A U.S. Army chaplain who was reprimanded for questioning the Biden administration's transgender policy has won his case on appeal.
Major Andrew Calvert, an Army chaplain with Fort Hood's 3rd Security Force Assistance Brigade in Texas, had received a formal reprimand following a January Facebook post in which he asserted that individuals who identify as transgender are "rejecting" biology and are "mentally unfit." Such a reprimand can be career-ending by blocking advancement.
Calvert, though, appealed the decision, and on Thursday, the Army agreed not to issue a formal reprimand, according to First Liberty Institute, the legal organization that represented Calvert.
The decision by the Army "clears the way" for Calvert's record "to be cleared, resulting in the possibility of future promotions and assignments," First Liberty said in a news release.
"We're very happy for Chaplain Calvert and we commend the Army for making the right decision," said Mike Berry, general counsel for First Liberty Institute. "No service member should ever be punished because of their religious beliefs."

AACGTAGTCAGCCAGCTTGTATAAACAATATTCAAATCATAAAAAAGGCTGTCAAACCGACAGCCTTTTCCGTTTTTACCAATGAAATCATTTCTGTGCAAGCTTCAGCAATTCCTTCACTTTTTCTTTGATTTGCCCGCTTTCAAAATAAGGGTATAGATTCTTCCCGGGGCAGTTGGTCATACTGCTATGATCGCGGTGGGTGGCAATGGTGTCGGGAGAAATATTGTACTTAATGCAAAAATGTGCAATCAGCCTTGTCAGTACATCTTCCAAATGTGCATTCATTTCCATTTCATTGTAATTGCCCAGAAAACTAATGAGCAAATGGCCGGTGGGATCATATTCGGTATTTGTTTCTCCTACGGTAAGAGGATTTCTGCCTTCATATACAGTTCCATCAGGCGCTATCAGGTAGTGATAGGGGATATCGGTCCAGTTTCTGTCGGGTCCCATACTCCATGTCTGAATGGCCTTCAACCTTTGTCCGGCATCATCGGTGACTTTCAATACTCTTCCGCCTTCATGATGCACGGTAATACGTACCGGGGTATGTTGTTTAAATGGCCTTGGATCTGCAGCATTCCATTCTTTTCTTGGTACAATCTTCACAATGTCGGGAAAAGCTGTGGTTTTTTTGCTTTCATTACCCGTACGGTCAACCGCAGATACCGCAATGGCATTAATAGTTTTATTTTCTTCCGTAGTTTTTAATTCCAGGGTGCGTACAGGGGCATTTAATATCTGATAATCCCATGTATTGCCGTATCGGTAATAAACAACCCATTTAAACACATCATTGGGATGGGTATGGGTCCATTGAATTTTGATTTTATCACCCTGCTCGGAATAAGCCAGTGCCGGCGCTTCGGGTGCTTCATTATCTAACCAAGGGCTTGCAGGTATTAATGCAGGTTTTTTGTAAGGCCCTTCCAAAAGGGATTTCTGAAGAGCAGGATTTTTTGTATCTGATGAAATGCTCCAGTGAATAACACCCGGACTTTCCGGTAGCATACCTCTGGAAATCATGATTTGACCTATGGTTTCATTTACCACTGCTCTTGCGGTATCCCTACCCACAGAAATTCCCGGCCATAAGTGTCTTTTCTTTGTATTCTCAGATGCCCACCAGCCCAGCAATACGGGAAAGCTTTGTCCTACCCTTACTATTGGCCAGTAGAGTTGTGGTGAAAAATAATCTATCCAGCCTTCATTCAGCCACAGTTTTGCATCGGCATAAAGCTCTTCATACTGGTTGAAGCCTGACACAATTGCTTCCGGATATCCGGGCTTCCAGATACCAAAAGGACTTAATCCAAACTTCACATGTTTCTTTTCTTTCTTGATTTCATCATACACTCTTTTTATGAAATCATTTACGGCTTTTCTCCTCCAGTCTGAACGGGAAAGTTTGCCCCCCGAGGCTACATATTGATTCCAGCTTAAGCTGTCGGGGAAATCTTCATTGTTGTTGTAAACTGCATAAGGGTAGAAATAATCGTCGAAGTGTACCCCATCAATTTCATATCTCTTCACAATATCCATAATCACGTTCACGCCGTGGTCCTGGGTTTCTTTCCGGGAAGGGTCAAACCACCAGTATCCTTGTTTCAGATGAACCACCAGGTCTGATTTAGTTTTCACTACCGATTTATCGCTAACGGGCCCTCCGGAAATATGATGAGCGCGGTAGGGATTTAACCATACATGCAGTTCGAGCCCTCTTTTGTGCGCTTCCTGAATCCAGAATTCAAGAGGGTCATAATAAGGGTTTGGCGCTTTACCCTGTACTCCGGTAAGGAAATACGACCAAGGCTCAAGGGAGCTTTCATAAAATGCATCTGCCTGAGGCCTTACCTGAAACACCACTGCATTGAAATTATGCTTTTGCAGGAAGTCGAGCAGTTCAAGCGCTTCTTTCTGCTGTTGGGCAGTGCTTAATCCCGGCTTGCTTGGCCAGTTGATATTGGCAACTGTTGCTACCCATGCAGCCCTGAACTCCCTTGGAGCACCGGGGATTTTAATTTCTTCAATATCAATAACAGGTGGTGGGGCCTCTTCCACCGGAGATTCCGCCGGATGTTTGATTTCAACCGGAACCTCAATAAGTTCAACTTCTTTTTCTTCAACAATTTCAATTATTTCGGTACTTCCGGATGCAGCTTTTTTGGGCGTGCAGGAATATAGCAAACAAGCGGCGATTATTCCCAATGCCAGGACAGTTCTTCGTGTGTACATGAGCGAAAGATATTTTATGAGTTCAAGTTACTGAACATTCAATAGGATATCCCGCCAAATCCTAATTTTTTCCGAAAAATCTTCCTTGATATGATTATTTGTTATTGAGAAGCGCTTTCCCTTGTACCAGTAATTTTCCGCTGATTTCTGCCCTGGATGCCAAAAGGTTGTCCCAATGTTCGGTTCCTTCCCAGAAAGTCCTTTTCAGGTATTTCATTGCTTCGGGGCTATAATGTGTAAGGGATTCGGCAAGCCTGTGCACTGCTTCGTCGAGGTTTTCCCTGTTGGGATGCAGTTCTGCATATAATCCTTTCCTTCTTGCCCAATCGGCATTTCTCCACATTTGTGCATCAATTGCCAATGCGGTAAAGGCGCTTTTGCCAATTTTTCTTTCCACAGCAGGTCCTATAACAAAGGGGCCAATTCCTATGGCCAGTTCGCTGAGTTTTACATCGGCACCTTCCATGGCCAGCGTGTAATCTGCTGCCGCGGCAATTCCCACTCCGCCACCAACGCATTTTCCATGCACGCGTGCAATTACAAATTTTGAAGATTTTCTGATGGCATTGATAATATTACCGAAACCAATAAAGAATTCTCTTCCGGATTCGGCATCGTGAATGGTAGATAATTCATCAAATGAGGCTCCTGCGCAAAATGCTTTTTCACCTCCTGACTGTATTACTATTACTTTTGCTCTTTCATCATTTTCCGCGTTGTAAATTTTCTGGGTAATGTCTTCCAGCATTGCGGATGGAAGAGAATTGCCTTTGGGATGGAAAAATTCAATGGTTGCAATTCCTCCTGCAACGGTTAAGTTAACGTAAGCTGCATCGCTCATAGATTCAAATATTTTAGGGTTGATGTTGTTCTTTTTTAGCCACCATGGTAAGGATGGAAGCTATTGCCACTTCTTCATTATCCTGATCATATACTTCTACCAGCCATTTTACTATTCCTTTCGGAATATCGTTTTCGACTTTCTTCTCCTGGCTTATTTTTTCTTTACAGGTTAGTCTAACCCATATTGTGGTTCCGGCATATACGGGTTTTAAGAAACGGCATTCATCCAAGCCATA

Said Calvert, "I am grateful for this favorable decision, and I look forward to continue meeting (sic) the spiritual needs of the soldiers with whom I serve."
Calvert has 16 years of service.
His Facebook post referenced a news article about a Biden executive order that allows individuals to serve openly under their gender identity.
Calvert's post read, "How is rejecting reality (biology) not evidence that a person is mentally unfit (ill), and thus making that person unqualified to serve? There is little difference in this than over those who believe and argue for a 'flat earth,' despite the overwhelming evidence to the contrary. The motivation is different, but the argument is the same. This person is a MedBoard for Mental Wellness waiting to happen. What a waste of military resources and funding!"
First Liberty, in its appeal, argued Calvert was expressing his constitutionally protected religious beliefs.
The appeal further noted that in 2019, "active duty service members, in uniform, marched in a political parade 'to show opposition to the Trump Administration's ban on transgender troops.'"
"Clearly, if uniformed, active duty service members are permitted to express political opposition to their commander-in-chief's policy, an active duty chaplain may express support for that same policy," the appeal said.
Photo courtesy: ©Getty Images/MivPiv
Michael Foust has covered the intersection of faith and news for 20 years. His stories have appeared in Baptist Press, Christianity Today, The Christian Post, the Leaf-Chronicle, the Toronto Star and the Knoxville News-Sentinel.